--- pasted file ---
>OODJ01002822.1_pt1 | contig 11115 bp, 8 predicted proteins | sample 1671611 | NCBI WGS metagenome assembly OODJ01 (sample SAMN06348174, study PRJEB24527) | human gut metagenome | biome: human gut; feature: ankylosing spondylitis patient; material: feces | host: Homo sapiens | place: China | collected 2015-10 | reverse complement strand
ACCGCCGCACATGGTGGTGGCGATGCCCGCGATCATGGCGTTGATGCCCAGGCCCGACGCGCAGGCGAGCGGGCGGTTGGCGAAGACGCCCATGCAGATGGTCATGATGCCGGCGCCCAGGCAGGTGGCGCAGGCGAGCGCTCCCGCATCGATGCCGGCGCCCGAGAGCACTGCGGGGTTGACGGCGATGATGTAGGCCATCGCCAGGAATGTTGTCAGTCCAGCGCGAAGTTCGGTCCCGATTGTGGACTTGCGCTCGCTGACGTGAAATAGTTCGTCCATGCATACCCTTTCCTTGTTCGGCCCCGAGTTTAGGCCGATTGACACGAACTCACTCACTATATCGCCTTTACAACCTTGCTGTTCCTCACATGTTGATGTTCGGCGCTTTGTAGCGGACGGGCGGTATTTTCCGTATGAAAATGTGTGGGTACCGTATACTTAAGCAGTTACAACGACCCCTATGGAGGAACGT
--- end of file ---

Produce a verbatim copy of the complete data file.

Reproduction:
>OODJ01002822.1_pt1 | contig 11115 bp, 8 predicted proteins | sample 1671611 | NCBI WGS metagenome assembly OODJ01 (sample SAMN06348174, study PRJEB24527) | human gut metagenome | biome: human gut; feature: ankylosing spondylitis patient; material: feces | host: Homo sapiens | place: China | collected 2015-10 | reverse complement strand
ACCGCCGCACATGGTGGTGGCGATGCCCGCGATCATGGCGTTGATGCCCAGGCCCGACGCGCAGGCGAGCGGGCGGTTGGCGAAGACGCCCATGCAGATGGTCATGATGCCGGCGCCCAGGCAGGTGGCGCAGGCGAGCGCTCCCGCATCGATGCCGGCGCCCGAGAGCACTGCGGGGTTGACGGCGATGATGTAGGCCATCGCCAGGAATGTTGTCAGTCCAGCGCGAAGTTCGGTCCCGATTGTGGACTTGCGCTCGCTGACGTGAAATAGTTCGTCCATGCATACCCTTTCCTTGTTCGGCCCCGAGTTTAGGCCGATTGACACGAACTCACTCACTATATCGCCTTTACAACCTTGCTGTTCCTCACATGTTGATGTTCGGCGCTTTGTAGCGGACGGGCGGTATTTTCCGTATGAAAATGTGTGGGTACCGTATACTTAAGCAGTTACAACGACCCCTATGGAGGAACGT